Recently I visited the unincorporated community of Nitta Yuma in the Mississippi Delta. When driving around the town, which is only a few blocks, I came across this abandoned church. I wasn’t able to go inside on the day of my visit but I did come across a video that was posted from someone else’s visit inside the church. (Scroll down to see it).
It looks like it was once a lovely church but it hasn’t stood the test of time. Can’t help but wonder what happened inside these walls and what could have been if it had been cared for and restored.
A sassy little mockingbird had perfect timing as I was taking this photo in Natchez City Cemetery. This is the Andrew Brown Memorial (1789 – 1871). Andrew was born in Edinburgh, Scotland. He trained as an architect and migrated to Natchez, by way of Pittsburgh, in 1820. In Natchez, he worked as a builder and established his own lumber business.
I’ve seen a lot of cemetery monuments over the years but I’ve rarely felt as moved by one as I was when I saw this one in Greenville Cemetery in Washington County, Mississippi. This is the gravesite for Senator Leroy Percy and the monument is called “The Patriot”. The Norman knight honors Percy who stood up to the Ku Klux Klan in 1920s Mississippi. Here’s how the story is described in John Barry’s “Rising Tide”: “In 1922 Percy rose to national prominence for confronting the Ku Klux Klan when it attempted to organize members in Washington County during the years of its revival in the South and growth in the Midwest. On March 1, 1922, the Klan planned a recruiting session at the Greenville county courthouse. Percy arrived during a speech by the Klan leader Joseph Camp, who was attacking blacks, Jews, and Catholics. After Camp finished, Percy approached the podium and proceeded to dismantle Camp’s speech to thunderous applause, concluding with the plea, ‘Friends, let this Klan go somewhere else where it will not do the harm that it will in this community. Let them sow dissension in some community less united than is ours.’ After Percy stepped down, an ally of his in the audience rose to put forth a resolution, secretly written by Percy, condemning the Klan. The resolution passed, and Camp ceased his efforts to establish the Klan in Washington County. Percy’s speech and victory drew praise from newspapers around the nation.”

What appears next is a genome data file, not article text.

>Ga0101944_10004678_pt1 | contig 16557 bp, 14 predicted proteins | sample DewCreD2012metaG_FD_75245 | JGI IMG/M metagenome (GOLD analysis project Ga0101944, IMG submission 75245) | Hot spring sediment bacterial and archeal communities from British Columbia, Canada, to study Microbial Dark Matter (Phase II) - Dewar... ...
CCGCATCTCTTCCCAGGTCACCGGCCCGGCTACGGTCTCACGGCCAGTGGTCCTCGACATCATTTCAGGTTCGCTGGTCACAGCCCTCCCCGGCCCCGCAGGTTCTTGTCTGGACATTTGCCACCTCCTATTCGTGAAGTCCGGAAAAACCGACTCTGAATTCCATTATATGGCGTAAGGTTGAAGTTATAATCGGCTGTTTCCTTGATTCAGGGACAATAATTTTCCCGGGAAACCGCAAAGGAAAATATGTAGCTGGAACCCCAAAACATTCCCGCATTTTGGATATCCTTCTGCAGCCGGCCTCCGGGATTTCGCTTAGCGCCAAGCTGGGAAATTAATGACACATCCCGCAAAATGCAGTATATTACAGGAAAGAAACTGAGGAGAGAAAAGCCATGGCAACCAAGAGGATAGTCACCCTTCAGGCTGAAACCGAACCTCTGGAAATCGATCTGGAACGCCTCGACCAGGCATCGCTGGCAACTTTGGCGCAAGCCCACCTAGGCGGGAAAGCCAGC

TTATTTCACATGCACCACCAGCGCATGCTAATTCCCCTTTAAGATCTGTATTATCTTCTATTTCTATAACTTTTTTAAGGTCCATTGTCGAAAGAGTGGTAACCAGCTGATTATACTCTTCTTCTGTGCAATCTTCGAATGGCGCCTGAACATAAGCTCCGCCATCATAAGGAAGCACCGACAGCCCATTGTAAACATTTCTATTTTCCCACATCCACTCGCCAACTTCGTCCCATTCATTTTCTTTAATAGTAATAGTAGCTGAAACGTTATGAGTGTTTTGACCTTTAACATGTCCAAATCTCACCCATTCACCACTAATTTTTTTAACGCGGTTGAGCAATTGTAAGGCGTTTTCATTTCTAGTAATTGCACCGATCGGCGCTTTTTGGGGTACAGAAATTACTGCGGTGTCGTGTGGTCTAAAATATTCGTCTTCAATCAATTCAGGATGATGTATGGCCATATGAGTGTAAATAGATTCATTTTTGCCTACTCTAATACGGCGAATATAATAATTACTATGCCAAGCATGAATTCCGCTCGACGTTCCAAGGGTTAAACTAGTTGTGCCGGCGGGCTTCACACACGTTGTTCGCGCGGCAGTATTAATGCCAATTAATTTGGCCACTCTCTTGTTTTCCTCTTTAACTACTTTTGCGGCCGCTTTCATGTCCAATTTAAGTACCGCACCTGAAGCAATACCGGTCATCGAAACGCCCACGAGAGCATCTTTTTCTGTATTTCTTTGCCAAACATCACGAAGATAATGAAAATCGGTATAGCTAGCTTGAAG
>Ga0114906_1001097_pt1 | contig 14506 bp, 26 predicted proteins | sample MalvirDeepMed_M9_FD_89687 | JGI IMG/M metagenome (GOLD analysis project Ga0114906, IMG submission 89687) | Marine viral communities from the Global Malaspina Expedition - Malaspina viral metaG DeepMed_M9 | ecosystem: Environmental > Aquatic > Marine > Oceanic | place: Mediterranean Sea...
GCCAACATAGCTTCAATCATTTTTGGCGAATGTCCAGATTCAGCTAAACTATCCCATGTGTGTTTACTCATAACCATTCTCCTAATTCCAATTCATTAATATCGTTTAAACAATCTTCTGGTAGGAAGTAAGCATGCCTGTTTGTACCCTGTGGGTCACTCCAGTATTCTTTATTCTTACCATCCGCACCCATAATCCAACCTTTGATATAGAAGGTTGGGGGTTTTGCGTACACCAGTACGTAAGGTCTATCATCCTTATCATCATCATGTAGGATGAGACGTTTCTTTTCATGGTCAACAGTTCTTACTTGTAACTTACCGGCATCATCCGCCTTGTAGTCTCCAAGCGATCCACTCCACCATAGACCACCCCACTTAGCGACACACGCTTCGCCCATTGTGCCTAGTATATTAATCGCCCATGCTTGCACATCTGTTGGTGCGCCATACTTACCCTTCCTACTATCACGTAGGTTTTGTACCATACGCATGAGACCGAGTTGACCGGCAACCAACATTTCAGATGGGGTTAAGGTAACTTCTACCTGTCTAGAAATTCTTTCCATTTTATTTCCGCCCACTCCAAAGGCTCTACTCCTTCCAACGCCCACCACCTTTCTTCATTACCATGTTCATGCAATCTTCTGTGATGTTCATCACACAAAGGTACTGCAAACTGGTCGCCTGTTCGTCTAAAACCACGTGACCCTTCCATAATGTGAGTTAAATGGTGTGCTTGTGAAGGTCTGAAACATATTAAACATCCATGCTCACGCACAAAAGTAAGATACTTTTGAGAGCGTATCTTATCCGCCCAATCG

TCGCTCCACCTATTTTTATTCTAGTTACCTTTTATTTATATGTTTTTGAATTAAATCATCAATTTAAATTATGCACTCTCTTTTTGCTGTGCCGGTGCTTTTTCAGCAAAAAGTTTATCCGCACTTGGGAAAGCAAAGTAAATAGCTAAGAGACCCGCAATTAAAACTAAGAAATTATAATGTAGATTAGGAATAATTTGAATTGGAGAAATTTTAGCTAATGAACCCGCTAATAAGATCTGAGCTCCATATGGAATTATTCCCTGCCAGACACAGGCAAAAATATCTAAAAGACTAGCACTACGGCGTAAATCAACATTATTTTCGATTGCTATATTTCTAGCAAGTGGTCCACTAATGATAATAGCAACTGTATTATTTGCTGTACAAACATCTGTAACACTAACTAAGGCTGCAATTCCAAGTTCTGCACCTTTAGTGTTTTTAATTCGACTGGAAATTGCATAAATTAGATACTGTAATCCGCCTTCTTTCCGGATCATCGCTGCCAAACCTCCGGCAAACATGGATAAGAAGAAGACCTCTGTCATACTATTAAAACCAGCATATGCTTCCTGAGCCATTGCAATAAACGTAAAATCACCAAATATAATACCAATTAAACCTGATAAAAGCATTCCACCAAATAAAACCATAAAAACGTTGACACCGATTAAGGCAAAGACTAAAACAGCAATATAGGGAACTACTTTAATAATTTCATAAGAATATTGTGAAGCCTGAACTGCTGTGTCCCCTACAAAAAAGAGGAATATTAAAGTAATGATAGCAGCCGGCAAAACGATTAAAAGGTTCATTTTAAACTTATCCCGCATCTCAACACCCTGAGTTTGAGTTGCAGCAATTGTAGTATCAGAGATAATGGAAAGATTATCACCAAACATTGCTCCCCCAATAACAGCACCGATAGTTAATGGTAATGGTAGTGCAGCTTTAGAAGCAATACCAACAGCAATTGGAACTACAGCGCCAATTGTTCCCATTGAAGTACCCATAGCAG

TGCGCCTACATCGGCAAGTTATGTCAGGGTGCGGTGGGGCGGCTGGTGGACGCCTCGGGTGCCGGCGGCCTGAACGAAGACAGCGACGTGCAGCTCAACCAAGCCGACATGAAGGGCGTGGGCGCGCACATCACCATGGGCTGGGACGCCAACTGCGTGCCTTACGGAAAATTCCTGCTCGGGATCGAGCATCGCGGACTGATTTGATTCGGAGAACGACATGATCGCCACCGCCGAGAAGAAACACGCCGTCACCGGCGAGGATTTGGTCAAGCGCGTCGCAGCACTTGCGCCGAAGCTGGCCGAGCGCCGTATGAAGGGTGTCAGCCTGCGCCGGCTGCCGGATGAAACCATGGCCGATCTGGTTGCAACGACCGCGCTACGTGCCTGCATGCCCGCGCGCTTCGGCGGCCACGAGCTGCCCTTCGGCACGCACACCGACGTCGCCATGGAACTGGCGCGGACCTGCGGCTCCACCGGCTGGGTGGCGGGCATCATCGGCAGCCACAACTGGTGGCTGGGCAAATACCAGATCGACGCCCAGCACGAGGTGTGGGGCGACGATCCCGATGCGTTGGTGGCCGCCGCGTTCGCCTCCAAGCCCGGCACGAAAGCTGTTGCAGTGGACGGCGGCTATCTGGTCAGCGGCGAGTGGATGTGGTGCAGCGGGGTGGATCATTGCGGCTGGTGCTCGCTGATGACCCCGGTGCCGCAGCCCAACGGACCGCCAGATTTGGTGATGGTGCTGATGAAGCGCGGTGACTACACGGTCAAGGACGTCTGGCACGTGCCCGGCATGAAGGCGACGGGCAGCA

Indianola, Mississippi has been selected by Budget Travel as one of the top 10 Coolest Small Towns in America. That title is, in large part, due to the it’s deep rooted Blues history. B.B. King was born near Indianola and played in public for the first time at the age of 17 at the corner pictured here, known as BB’s Corner. You can visit this corner at Church Street and Second Street in Indianola. Then take a short drive to the B.B. King Museum and Delta Interpretive Center to learn more about his life and pay your respects at his final resting place, located on the grounds of the center in the city he loved.
“A man should hear a little music, read a little poetry, and see a fine picture every day of his life, in order that worldly cares may not obliterate the sense of the beautiful which God has implanted in the human soul.” -Johann Wolfgang von Goethe
To me, the South means beauty in unexpected places. Mount Helena, off old Highway 61 in the Mississippi Delta, is a unique Southern home because it sits atop a ceremonial Indian mound. It’s the last thing you expect to see when you’re driving along the flat Delta region. But I think that speaks to the South you encounter day after day. Just when you think you’ve seen it all, something beautiful and unexpected comes into view and you’re reminded why you love calling the South home.